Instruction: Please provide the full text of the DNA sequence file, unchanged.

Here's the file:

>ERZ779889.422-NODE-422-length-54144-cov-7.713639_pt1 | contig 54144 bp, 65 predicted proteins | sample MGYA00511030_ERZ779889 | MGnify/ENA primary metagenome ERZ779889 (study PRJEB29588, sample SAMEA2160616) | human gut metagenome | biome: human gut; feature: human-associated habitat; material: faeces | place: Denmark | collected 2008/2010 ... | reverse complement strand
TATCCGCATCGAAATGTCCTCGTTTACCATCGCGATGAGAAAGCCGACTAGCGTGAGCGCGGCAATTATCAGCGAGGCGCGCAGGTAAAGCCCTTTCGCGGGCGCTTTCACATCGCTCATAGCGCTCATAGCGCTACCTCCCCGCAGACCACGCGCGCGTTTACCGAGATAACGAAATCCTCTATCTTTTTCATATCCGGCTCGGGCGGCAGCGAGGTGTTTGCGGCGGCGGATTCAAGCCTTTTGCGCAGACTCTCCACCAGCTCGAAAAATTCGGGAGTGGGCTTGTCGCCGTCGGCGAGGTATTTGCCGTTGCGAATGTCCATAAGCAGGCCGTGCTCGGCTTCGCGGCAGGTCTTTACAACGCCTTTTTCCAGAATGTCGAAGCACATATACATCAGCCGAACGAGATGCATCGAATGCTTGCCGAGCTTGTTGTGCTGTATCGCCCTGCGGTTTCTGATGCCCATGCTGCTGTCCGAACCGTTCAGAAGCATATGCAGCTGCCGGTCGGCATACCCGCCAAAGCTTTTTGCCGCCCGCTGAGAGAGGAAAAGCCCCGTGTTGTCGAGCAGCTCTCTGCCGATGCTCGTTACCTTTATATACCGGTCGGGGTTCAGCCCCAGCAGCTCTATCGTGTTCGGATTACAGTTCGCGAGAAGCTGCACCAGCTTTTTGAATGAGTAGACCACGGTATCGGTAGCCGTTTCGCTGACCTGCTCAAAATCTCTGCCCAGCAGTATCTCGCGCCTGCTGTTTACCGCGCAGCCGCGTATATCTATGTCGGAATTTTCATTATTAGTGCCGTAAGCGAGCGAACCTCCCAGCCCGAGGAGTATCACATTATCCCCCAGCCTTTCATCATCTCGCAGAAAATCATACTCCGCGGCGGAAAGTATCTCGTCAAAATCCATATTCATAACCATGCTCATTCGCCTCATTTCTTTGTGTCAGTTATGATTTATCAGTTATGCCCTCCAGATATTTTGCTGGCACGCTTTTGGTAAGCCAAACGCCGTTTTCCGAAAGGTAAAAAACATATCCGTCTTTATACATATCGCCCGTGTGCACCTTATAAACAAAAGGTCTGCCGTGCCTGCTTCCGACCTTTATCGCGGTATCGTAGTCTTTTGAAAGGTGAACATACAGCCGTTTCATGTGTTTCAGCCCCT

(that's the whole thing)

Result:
>ERZ779889.422-NODE-422-length-54144-cov-7.713639_pt1 | contig 54144 bp, 65 predicted proteins | sample MGYA00511030_ERZ779889 | MGnify/ENA primary metagenome ERZ779889 (study PRJEB29588, sample SAMEA2160616) | human gut metagenome | biome: human gut; feature: human-associated habitat; material: faeces | place: Denmark | collected 2008/2010 ... | reverse complement strand
TATCCGCATCGAAATGTCCTCGTTTACCATCGCGATGAGAAAGCCGACTAGCGTGAGCGCGGCAATTATCAGCGAGGCGCGCAGGTAAAGCCCTTTCGCGGGCGCTTTCACATCGCTCATAGCGCTCATAGCGCTACCTCCCCGCAGACCACGCGCGCGTTTACCGAGATAACGAAATCCTCTATCTTTTTCATATCCGGCTCGGGCGGCAGCGAGGTGTTTGCGGCGGCGGATTCAAGCCTTTTGCGCAGACTCTCCACCAGCTCGAAAAATTCGGGAGTGGGCTTGTCGCCGTCGGCGAGGTATTTGCCGTTGCGAATGTCCATAAGCAGGCCGTGCTCGGCTTCGCGGCAGGTCTTTACAACGCCTTTTTCCAGAATGTCGAAGCACATATACATCAGCCGAACGAGATGCATCGAATGCTTGCCGAGCTTGTTGTGCTGTATCGCCCTGCGGTTTCTGATGCCCATGCTGCTGTCCGAACCGTTCAGAAGCATATGCAGCTGCCGGTCGGCATACCCGCCAAAGCTTTTTGCCGCCCGCTGAGAGAGGAAAAGCCCCGTGTTGTCGAGCAGCTCTCTGCCGATGCTCGTTACCTTTATATACCGGTCGGGGTTCAGCCCCAGCAGCTCTATCGTGTTCGGATTACAGTTCGCGAGAAGCTGCACCAGCTTTTTGAATGAGTAGACCACGGTATCGGTAGCCGTTTCGCTGACCTGCTCAAAATCTCTGCCCAGCAGTATCTCGCGCCTGCTGTTTACCGCGCAGCCGCGTATATCTATGTCGGAATTTTCATTATTAGTGCCGTAAGCGAGCGAACCTCCCAGCCCGAGGAGTATCACATTATCCCCCAGCCTTTCATCATCTCGCAGAAAATCATACTCCGCGGCGGAAAGTATCTCGTCAAAATCCATATTCATAACCATGCTCATTCGCCTCATTTCTTTGTGTCAGTTATGATTTATCAGTTATGCCCTCCAGATATTTTGCTGGCACGCTTTTGGTAAGCCAAACGCCGTTTTCCGAAAGGTAAAAAACATATCCGTCTTTATACATATCGCCCGTGTGCACCTTATAAACAAAAGGTCTGCCGTGCCTGCTTCCGACCTTTATCGCGGTATCGTAGTCTTTTGAAAGGTGAACATACAGCCGTTTCATGTGTTTCAGCCCCT